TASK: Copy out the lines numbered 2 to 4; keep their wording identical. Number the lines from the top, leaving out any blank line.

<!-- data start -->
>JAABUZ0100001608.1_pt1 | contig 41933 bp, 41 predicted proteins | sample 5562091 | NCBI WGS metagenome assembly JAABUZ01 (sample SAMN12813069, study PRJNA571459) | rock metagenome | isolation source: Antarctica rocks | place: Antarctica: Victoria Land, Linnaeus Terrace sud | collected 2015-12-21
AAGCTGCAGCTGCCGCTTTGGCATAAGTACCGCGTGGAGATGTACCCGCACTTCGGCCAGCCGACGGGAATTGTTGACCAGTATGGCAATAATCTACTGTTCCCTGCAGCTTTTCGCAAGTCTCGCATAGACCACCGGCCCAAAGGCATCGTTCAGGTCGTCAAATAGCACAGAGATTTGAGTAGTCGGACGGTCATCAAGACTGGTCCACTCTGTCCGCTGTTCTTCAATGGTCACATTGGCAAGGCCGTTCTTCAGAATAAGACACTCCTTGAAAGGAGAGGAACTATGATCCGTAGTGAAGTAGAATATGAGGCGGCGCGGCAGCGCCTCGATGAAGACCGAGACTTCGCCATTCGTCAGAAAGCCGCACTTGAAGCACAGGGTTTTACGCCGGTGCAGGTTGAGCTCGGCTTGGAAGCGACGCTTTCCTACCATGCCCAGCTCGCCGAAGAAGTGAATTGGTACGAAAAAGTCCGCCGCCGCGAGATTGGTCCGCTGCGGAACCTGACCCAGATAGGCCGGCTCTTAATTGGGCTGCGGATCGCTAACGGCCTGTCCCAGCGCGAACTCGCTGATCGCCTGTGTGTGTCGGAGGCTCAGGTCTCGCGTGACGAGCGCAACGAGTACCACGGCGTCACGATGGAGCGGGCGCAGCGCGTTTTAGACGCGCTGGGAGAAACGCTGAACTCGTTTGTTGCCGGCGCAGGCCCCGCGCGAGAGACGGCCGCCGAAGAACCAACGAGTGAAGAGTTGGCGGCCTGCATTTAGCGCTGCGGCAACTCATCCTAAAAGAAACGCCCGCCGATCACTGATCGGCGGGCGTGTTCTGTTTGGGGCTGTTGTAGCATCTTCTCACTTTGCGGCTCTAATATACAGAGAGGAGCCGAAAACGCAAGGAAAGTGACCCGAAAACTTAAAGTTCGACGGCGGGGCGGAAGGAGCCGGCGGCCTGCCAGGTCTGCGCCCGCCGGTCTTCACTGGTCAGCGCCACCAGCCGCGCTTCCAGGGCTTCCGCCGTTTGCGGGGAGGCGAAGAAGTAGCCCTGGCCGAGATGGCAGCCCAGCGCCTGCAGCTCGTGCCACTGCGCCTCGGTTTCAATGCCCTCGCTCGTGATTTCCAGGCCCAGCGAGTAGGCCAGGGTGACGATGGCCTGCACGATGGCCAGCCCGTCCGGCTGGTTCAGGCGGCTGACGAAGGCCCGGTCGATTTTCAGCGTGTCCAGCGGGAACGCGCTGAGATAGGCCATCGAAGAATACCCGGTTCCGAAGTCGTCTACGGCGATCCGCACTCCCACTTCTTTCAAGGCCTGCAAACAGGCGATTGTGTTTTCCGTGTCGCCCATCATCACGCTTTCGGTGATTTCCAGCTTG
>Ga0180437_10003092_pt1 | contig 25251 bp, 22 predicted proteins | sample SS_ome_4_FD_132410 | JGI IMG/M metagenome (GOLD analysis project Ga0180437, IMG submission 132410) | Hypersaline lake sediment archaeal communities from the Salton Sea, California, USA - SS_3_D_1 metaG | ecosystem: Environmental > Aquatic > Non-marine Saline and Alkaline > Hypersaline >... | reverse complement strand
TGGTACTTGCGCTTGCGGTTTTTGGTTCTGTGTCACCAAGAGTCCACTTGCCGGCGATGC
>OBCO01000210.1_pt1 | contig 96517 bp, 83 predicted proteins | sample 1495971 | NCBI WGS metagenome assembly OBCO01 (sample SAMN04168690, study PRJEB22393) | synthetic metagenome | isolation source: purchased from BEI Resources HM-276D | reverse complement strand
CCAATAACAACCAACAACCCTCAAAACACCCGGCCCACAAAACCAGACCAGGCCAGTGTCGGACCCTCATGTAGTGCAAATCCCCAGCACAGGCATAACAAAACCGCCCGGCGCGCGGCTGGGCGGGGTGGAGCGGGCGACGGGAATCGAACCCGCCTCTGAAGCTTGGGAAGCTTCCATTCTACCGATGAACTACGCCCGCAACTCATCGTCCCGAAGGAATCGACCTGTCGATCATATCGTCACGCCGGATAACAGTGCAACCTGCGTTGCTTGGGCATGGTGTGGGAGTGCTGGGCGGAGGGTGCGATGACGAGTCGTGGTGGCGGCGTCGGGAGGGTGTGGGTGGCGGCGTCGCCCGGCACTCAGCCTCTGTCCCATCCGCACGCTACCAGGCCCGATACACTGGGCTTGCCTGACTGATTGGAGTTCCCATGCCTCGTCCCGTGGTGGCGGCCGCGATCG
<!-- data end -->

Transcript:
AAGCTGCAGCTGCCGCTTTGGCATAAGTACCGCGTGGAGATGTACCCGCACTTCGGCCAGCCGACGGGAATTGTTGACCAGTATGGCAATAATCTACTGTTCCCTGCAGCTTTTCGCAAGTCTCGCATAGACCACCGGCCCAAAGGCATCGTTCAGGTCGTCAAATAGCACAGAGATTTGAGTAGTCGGACGGTCATCAAGACTGGTCCACTCTGTCCGCTGTTCTTCAATGGTCACATTGGCAAGGCCGTTCTTCAGAATAAGACACTCCTTGAAAGGAGAGGAACTATGATCCGTAGTGAAGTAGAATATGAGGCGGCGCGGCAGCGCCTCGATGAAGACCGAGACTTCGCCATTCGTCAGAAAGCCGCACTTGAAGCACAGGGTTTTACGCCGGTGCAGGTTGAGCTCGGCTTGGAAGCGACGCTTTCCTACCATGCCCAGCTCGCCGAAGAAGTGAATTGGTACGAAAAAGTCCGCCGCCGCGAGATTGGTCCGCTGCGGAACCTGACCCAGATAGGCCGGCTCTTAATTGGGCTGCGGATCGCTAACGGCCTGTCCCAGCGCGAACTCGCTGATCGCCTGTGTGTGTCGGAGGCTCAGGTCTCGCGTGACGAGCGCAACGAGTACCACGGCGTCACGATGGAGCGGGCGCAGCGCGTTTTAGACGCGCTGGGAGAAACGCTGAACTCGTTTGTTGCCGGCGCAGGCCCCGCGCGAGAGACGGCCGCCGAAGAACCAACGAGTGAAGAGTTGGCGGCCTGCATTTAGCGCTGCGGCAACTCATCCTAAAAGAAACGCCCGCCGATCACTGATCGGCGGGCGTGTTCTGTTTGGGGCTGTTGTAGCATCTTCTCACTTTGCGGCTCTAATATACAGAGAGGAGCCGAAAACGCAAGGAAAGTGACCCGAAAACTTAAAGTTCGACGGCGGGGCGGAAGGAGCCGGCGGCCTGCCAGGTCTGCGCCCGCCGGTCTTCACTGGTCAGCGCCACCAGCCGCGCTTCCAGGGCTTCCGCCGTTTGCGGGGAGGCGAAGAAGTAGCCCTGGCCGAGATGGCAGCCCAGCGCCTGCAGCTCGTGCCACTGCGCCTCGGTTTCAATGCCCTCGCTCGTGATTTCCAGGCCCAGCGAGTAGGCCAGGGTGACGATGGCCTGCACGATGGCCAGCCCGTCCGGCTGGTTCAGGCGGCTGACGAAGGCCCGGTCGATTTTCAGCGTGTCCAGCGGGAACGCGCTGAGATAGGCCATCGAAGAATACCCGGTTCCGAAGTCGTCTACGGCGATCCGCACTCCCACTTCTTTCAAGGCCTGCAAACAGGCGATTGTGTTTTCCGTGTCGCCCATCATCACGCTTTCGGTGATTTCCAGCTTG
>Ga0180437_10003092_pt1 | contig 25251 bp, 22 predicted proteins | sample SS_ome_4_FD_132410 | JGI IMG/M metagenome (GOLD analysis project Ga0180437, IMG submission 132410) | Hypersaline lake sediment archaeal communities from the Salton Sea, California, USA - SS_3_D_1 metaG | ecosystem: Environmental > Aquatic > Non-marine Saline and Alkaline > Hypersaline >... | reverse complement strand
TGGTACTTGCGCTTGCGGTTTTTGGTTCTGTGTCACCAAGAGTCCACTTGCCGGCGATGC